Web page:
Half of all LGBTQ Americans live in a state without equal employment and fair housing guarantees. David Stacy of the Human Rights Campaign discusses the proposed Equality Act, which would amend federal civil rights law to include the LGBTQ population. This discussion continues in part 2 (The Equality Act: Reintroduced).
Interview recorded on May 17, 2017. Part 1 of 2.
Read a partial transcript of this interview below:
Traynham: Fewer than 20 states offer explicit antidiscrimination protections for LGBTQ citizens. That means half of all LGBTQ Americans live in a state without equal employment and fair housing guarantees. One organization aims to bridge the gap by championing legislation at the federal level. David Stacy, government affairs director for the Human Rights Campaign, joins me to discuss. David, welcome to the program. It's good to see you.
Stacy: Thanks, Robert.
Traynham: Walk us through specifically what the Equality Act attempts to do.
Stacy: Sure. Well, the Equality Act would amend federal civil rights law to protect LGBTQ Americans from discrimination in every area of law that we protect, other categories. So, employment, housing, credit, public accommodations -- really, the range of services and activities where everyday Americans would participate but might face discrimination in their lives. So when they go into a store, you don't want to be turned away because you're LGBTQ. Or in your job, you want to be sure that you're protected in your job and not discriminated against because of who you are.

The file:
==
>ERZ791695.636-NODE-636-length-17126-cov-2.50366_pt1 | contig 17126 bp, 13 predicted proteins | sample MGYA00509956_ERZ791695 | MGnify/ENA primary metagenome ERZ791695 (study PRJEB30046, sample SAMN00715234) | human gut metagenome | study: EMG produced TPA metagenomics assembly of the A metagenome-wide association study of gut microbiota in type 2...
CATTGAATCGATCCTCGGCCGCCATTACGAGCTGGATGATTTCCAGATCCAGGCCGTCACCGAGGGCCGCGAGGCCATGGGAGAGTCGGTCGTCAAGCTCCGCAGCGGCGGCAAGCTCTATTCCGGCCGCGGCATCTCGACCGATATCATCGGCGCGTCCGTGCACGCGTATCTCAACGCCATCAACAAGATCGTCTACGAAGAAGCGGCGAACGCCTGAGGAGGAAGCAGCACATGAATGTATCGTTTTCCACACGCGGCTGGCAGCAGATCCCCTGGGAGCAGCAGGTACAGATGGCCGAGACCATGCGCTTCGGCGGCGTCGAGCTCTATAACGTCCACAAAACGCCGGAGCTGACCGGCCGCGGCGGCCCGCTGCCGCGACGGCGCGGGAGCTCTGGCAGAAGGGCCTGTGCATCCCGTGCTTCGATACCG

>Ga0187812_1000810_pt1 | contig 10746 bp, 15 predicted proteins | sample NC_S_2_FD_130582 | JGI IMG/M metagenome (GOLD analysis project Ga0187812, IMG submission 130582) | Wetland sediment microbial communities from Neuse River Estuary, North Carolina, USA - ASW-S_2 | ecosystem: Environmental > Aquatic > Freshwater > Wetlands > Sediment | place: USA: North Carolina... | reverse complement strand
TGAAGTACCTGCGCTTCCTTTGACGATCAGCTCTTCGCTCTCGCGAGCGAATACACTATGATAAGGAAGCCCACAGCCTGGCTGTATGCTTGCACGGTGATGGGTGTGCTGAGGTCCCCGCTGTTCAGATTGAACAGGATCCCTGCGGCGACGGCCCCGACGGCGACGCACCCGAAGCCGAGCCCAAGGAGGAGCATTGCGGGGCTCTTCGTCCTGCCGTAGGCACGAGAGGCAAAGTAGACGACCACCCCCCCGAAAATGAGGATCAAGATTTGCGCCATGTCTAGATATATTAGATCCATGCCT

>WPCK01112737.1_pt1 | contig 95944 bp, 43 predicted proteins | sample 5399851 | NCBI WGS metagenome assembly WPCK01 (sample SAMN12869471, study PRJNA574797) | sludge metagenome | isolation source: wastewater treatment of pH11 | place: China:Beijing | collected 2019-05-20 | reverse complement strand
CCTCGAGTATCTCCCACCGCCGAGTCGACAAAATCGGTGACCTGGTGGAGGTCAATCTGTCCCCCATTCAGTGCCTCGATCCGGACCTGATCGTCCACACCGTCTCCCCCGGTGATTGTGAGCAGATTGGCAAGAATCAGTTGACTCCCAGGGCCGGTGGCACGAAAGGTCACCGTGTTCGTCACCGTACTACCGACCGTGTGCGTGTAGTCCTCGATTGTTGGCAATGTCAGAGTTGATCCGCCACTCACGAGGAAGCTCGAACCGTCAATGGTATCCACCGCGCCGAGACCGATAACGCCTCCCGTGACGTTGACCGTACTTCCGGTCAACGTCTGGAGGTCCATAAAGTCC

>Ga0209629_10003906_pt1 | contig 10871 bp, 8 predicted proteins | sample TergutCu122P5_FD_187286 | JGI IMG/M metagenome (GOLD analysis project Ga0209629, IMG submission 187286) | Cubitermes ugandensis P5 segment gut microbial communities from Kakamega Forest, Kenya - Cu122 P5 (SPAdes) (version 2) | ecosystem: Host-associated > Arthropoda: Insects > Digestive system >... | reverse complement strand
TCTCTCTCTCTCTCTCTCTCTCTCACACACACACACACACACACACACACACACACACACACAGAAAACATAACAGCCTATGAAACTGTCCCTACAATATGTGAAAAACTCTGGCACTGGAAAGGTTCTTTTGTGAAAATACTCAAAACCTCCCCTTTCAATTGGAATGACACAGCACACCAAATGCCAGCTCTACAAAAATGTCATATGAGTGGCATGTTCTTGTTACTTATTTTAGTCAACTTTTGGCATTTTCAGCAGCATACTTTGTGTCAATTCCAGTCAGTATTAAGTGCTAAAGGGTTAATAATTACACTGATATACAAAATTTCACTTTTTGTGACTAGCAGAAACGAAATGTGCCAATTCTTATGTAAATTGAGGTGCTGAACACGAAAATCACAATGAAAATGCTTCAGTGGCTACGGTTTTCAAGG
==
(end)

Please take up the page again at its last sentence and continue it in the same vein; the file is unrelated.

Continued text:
Traynham: Or perhaps if you maybe want to rent an apartment, the landlord legally can say, "You know what? I'm not interested in renting to you."
Stacy: That's right. That's right. Or if you're married and they don't want to -- if you're a same-sex couple and you're married, and they want to turn you away because you're a same-sex couple, that's something that's a challenge.
Traynham: You know, David, what's so interesting is, here we are in 2017. The Supreme Court obviously ruled in favor of legalized marriage for gays and lesbians and so forth. It feels like the society has moved to a sense of normalcy with this. But obviously, the state legislators are yet to pick up on this. Why is that the case?
Stacy: Well, Congress is a lagging indicator. And you know, members of Congress are really more followers than leaders. And the American people really are there, by and large. Recently, a poll came out that shows that 64% of Americans now support marriage equality. It was much lower when the Supreme Court made the marriage-equality decision. And then when you take a look at nondiscrimination protections, even more of the public is with us. Consistently, polls are over 70% showing support for federal nondiscrimination protections.
Traynham: Talk to us about the Human Rights Campaign, and specifically what you do.
Stacy: Sure. The Human Rights Campaign is America's largest LGBTQ human and civil rights organization. We lobby Congress. We lobby state legislatures. We do political activities, as far as engaging our membership in elections. We have a foundation that ranks corporations -- our corporate equality index. We rank healthcare organizations. And so, we really try to make change in both policy changes in the legislature and Congress and in local government, as well as trying to change institutions. You know, right now, more than 90% of Fortune 500 companies have nondiscrimination protections based on sexual orientation, and more than 75% on gender identity. And so, we've really made tremendous progress in trying to change institutions, even though Congress is a little bit slower sometimes.